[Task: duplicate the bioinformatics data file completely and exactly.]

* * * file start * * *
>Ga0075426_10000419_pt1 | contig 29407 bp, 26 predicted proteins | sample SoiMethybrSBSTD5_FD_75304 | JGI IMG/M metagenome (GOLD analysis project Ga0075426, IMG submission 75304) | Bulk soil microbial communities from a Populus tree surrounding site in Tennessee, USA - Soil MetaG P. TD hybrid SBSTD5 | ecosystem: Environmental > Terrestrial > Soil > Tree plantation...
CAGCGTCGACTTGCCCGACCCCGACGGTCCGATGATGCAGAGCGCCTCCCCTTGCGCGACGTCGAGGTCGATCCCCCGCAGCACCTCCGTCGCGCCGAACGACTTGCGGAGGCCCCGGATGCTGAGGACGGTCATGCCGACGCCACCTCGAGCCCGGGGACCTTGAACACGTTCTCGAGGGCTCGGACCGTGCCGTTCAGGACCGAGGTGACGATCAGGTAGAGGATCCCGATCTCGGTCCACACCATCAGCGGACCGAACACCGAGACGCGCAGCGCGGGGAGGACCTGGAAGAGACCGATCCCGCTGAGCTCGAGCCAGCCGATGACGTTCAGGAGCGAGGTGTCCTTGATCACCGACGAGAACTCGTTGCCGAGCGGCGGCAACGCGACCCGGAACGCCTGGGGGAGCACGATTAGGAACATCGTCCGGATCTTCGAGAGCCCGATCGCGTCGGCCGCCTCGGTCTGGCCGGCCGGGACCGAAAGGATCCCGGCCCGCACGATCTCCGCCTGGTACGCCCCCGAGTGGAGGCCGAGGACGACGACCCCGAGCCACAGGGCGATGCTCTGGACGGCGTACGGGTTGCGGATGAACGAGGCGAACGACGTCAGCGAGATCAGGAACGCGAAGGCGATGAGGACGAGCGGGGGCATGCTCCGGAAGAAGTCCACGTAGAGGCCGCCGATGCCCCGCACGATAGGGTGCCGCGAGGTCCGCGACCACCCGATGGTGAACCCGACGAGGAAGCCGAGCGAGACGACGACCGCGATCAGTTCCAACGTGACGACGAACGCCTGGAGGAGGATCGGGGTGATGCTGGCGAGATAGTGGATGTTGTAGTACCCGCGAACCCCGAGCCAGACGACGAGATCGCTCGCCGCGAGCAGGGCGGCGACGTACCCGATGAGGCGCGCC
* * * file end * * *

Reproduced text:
>Ga0075426_10000419_pt1 | contig 29407 bp, 26 predicted proteins | sample SoiMethybrSBSTD5_FD_75304 | JGI IMG/M metagenome (GOLD analysis project Ga0075426, IMG submission 75304) | Bulk soil microbial communities from a Populus tree surrounding site in Tennessee, USA - Soil MetaG P. TD hybrid SBSTD5 | ecosystem: Environmental > Terrestrial > Soil > Tree plantation...
CAGCGTCGACTTGCCCGACCCCGACGGTCCGATGATGCAGAGCGCCTCCCCTTGCGCGACGTCGAGGTCGATCCCCCGCAGCACCTCCGTCGCGCCGAACGACTTGCGGAGGCCCCGGATGCTGAGGACGGTCATGCCGACGCCACCTCGAGCCCGGGGACCTTGAACACGTTCTCGAGGGCTCGGACCGTGCCGTTCAGGACCGAGGTGACGATCAGGTAGAGGATCCCGATCTCGGTCCACACCATCAGCGGACCGAACACCGAGACGCGCAGCGCGGGGAGGACCTGGAAGAGACCGATCCCGCTGAGCTCGAGCCAGCCGATGACGTTCAGGAGCGAGGTGTCCTTGATCACCGACGAGAACTCGTTGCCGAGCGGCGGCAACGCGACCCGGAACGCCTGGGGGAGCACGATTAGGAACATCGTCCGGATCTTCGAGAGCCCGATCGCGTCGGCCGCCTCGGTCTGGCCGGCCGGGACCGAAAGGATCCCGGCCCGCACGATCTCCGCCTGGTACGCCCCCGAGTGGAGGCCGAGGACGACGACCCCGAGCCACAGGGCGATGCTCTGGACGGCGTACGGGTTGCGGATGAACGAGGCGAACGACGTCAGCGAGATCAGGAACGCGAAGGCGATGAGGACGAGCGGGGGCATGCTCCGGAAGAAGTCCACGTAGAGGCCGCCGATGCCCCGCACGATAGGGTGCCGCGAGGTCCGCGACCACCCGATGGTGAACCCGACGAGGAAGCCGAGCGAGACGACGACCGCGATCAGTTCCAACGTGACGACGAACGCCTGGAGGAGGATCGGGGTGATGCTGGCGAGATAGTGGATGTTGTAGTACCCGCGAACCCCGAGCCAGACGACGAGATCGCTCGCCGCGAGCAGGGCGGCGACGTACCCGATGAGGCGCGCC